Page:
Signaling pathways are reused for multiple purposes in plant and animal development. The Hippo pathway in mammals and Drosophila coordinates proliferation and apoptosis via the coactivator and oncoprotein YAP/Yorkie (Yki), which is homeostatically regulated through negative feedback. In the Drosophila eye, cross-repression between the Hippo pathway kinase LATS/Warts (Wts) and growth regulator Melted generates mutually exclusive photoreceptor subtypes. Here, we show that this all-or-nothing neuronal differentiation results from Hippo pathway positive feedback: Yki both represses its negative regulator, warts, and promotes its positive regulator, melted. This postmitotic Hippo network behavior relies on a tissue-restricted transcription factor network—including a conserved Otx/Orthodenticle-Nrl/Traffic Jam feedforward module—that allows Warts-Yki-Melted to operate as a bistable switch. Altering feedback architecture provides an efficient mechanism to co-opt conserved signaling networks for diverse purposes in development and evolution.

Core signaling pathways are reused for different purposes during development, allowing extraordinary cell-type diversity (1). For example, the transforming growth factor–β (TGF-β), Notch, receptor tyrosine kinase/mitogen-activated protein kinase (RTK/MAPK), and Wnt signaling pathways each act repeatedly, from embryogenesis to adulthood, to coordinate tissue patterning, growth, and specification throughout the animal. The Hippo pathway is best known for its role in growth control in both flies and mammals, where it regulates the balance between division and death in mitotic cells (2). But the Hippo pathway also regulates postmitotic events such as photoreceptor subtype specification in the Drosophila eye (3, 4). How the same signaling network can be regulated for context-appropriate outcomes as diverse as proliferation and differentiation is not well understood.

The Drosophila eye comprises about 800 unit eyes (ommatidia), each containing eight photoreceptors (R1 to R8) (5). Two main ommatidial subtypes are defined by light-sensing Rhodopsin (Rh) proteins expressed in the color vision photoreceptors R7 and R8: “p” ommatidia, with ultraviolet (UV)-sensitive Rh3 in R7 and blue-Rh5 in R8, and “y” ommatidia with longer UV-Rh4 in R7 and green-Rh6 in R8 (Fig. 1A) [reviewed in (6)]. p and y subtypes are distributed randomly in the retina in a p:y ratio of ~30:70, following stochastic expression of the transcription factor Spineless in the R7 of subtype y (yR7s). pR7s, which lack Spineless, signal to underlying R8s to induce pR8/Rh5 fate, whereas the remaining R8s become yR8/Rh6 by default (6). p versus y fate in R8s is established by a bistable transcriptional feedback loop between Melted (Melt), a pleckstrin homology–domain protein that specifies pR8/Rh5 fate, and Wts, a kinase in the Hippo pathway that specifies yR8/Rh6 fate (Fig. 1, B and C) (3).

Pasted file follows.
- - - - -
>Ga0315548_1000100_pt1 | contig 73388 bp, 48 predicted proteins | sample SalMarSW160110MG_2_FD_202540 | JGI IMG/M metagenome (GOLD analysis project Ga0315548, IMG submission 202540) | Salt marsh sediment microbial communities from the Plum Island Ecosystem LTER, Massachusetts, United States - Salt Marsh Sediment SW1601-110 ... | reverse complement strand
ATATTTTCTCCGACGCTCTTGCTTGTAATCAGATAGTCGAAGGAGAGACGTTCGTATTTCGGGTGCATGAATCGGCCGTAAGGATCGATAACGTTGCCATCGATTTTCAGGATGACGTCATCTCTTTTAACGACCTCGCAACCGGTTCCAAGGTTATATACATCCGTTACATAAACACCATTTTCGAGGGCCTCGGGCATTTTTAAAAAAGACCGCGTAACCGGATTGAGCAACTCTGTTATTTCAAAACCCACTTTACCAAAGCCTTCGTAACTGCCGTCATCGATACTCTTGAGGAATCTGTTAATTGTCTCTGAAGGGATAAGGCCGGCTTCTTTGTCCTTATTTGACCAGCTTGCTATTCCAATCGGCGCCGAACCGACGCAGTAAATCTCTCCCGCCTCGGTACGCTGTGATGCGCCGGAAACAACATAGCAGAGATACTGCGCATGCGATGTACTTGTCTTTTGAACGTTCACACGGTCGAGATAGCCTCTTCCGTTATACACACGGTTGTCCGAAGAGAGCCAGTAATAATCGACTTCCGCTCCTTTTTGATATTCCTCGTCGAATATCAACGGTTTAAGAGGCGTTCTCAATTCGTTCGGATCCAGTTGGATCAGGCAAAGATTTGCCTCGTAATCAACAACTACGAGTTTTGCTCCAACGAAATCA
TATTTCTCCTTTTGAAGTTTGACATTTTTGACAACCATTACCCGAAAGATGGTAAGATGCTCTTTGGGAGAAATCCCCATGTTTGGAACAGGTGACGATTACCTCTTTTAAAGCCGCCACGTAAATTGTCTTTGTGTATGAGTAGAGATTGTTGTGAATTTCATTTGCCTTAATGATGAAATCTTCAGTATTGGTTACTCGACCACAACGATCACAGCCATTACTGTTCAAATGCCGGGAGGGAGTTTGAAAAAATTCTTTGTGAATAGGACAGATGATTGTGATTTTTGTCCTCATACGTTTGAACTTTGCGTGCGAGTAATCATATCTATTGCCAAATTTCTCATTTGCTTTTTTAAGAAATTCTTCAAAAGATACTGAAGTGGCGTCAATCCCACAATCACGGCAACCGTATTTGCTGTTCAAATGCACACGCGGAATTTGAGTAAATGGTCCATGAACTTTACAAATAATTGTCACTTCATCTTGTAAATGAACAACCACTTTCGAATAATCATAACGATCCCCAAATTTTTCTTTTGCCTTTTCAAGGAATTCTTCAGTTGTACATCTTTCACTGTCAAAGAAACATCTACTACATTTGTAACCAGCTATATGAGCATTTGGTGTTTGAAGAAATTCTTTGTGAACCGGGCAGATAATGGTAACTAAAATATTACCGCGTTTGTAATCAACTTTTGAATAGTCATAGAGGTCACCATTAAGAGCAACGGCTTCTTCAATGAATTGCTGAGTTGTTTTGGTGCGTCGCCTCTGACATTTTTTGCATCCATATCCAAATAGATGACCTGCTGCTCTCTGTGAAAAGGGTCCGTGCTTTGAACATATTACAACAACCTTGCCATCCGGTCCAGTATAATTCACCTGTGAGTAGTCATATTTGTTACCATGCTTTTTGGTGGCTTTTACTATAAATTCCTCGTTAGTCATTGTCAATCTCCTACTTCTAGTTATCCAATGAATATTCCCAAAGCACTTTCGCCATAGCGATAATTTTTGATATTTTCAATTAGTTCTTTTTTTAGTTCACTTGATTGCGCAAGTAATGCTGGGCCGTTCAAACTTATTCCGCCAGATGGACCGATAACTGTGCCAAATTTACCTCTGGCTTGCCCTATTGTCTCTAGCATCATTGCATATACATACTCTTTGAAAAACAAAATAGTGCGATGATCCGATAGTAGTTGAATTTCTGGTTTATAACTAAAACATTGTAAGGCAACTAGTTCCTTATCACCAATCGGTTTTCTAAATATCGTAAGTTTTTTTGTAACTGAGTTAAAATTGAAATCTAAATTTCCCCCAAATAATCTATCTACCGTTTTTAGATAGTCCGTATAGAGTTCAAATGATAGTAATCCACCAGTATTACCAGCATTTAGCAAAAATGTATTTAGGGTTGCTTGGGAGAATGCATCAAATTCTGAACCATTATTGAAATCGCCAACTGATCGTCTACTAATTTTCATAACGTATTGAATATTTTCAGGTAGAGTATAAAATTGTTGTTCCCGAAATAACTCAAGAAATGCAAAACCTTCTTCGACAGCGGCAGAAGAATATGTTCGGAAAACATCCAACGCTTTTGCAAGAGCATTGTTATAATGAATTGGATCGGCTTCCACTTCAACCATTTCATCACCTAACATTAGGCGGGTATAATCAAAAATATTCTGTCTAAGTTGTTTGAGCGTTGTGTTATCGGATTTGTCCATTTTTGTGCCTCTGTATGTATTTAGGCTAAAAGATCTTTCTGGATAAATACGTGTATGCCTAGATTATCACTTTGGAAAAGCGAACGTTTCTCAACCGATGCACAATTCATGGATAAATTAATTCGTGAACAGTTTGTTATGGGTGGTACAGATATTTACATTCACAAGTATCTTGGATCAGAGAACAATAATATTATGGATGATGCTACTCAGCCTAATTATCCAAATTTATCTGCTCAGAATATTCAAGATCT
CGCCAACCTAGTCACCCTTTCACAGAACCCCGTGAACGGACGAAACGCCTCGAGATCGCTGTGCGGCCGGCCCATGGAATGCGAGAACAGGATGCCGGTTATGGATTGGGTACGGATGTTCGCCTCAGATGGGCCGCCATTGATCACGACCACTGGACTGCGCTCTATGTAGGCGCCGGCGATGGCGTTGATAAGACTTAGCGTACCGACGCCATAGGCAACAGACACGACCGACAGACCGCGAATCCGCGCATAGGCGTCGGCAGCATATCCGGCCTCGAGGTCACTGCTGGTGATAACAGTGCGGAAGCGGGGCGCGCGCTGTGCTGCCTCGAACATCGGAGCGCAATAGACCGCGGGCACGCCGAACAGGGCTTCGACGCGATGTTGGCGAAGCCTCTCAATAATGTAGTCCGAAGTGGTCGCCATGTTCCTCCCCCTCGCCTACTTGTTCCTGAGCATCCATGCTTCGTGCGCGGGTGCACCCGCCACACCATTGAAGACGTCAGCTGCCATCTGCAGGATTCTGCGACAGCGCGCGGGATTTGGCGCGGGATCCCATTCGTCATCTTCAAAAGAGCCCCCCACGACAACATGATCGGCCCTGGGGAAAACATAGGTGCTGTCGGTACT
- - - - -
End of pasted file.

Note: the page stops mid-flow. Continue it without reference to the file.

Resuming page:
Fig. 1 Yki and Sd instruct mutually exclusive R8 neuron subtypes.

(A) Main photoreceptor subtypes and Rhodopsin coupling in the Drosophila eye. (B) Confocal images of whole-mounted, wild-type adult retinas. (Left) R8 subtypes visualized with antibodies to Rh5 (blue) and Rh6 (red); (right) R8 subtypes labeled with transcriptional reporters for melt [antibody against β-galactosidase (β-Gal), magenta] and wts (antibody against GFP, green). Scale bar, 25 μm. (C) Hippo pathway regulation of R8 subtypes. R7 signals to R8 to induce pR8s (melt and Rh5). yR8 cells express wts and Rh6. wts and melt act in a double negative transcriptional feedback loop. Additional Hippo pathway members required to specify yR8 fate include the entire “core complex” (Wts, the Hpo kinase, the adapter protein Salvador (Sav), and Wts cofactor Mats) and the upstream regulators Lethal Giant Larvae (Lgl), the FERM-domain protein and NF-2 ortholog Merlin (Mer), and the WW-domain protein Kibra (Kib) (4). Atypical protein kinase C (aPKC) antagonizes yR8 fate. Black arrows and lines represent genetic regulatory interactions. (D) yki is necessary and sufficient to specify pR8 fate. yki knockdown (ykiRNAi) (left). Pan-photoreceptor expression of activated Yki (right), induced by GMR-flp/FRT–mediated excision of a transcriptional STOP between tubulin promoter and ykiS168A (GMR-flp, tub-FRT-STOP-FRT- ykiS168A). Scale bar, 25 μm. (E) Effect of yki manipulations on percentage of R8 cells expressing Rh5 or Rh6 (y axis). Yki is necessary (left) and sufficient (right) to induce Rh5. Wild-type range is ~20 to 40% Rh5. From left to right in graph: sens-Gal4 (n = 10, N = 2998 R8 neurons), sens>ykiRNAi (n = 8, N = 2112), y,w (n = 14 retinas, N = 2790), GMR-yki (n = 4, N = 510). Error bars are ± SD; two-tailed, unpaired Student’s t test; **P < 0.01, ***P < 0.001. (F) sd is required for pR8 fate. (Left) sd47M mutant clone (GFP absence). The total number of ommatidia was not reduced, indicating that R8 cells were misspecified into yR8 rather than pR8 cells being lost. (Right) Yki misexpression in sd mutant background. (G) Yki acts downstream of the Hippo pathway and melt to control Rh5 and Rh6. (Left) mer4; (right) lGMR>ykiRNAi suppresses the mer4 phenotype. Scale bar, 50 μm. (H) Ectopic expression of yki in the opposite subtype with Rh6-Gal4 induces Rh5 in melt1 mutants. (Left) Rh6-Gal4–expressing cells colabeled by expression of GFP (green). (Right) Rh5 channel only. Except where noted, in all manuscript figures, Rh5 and Rh6 are labeled in blue (Rh5) and red (Rh6).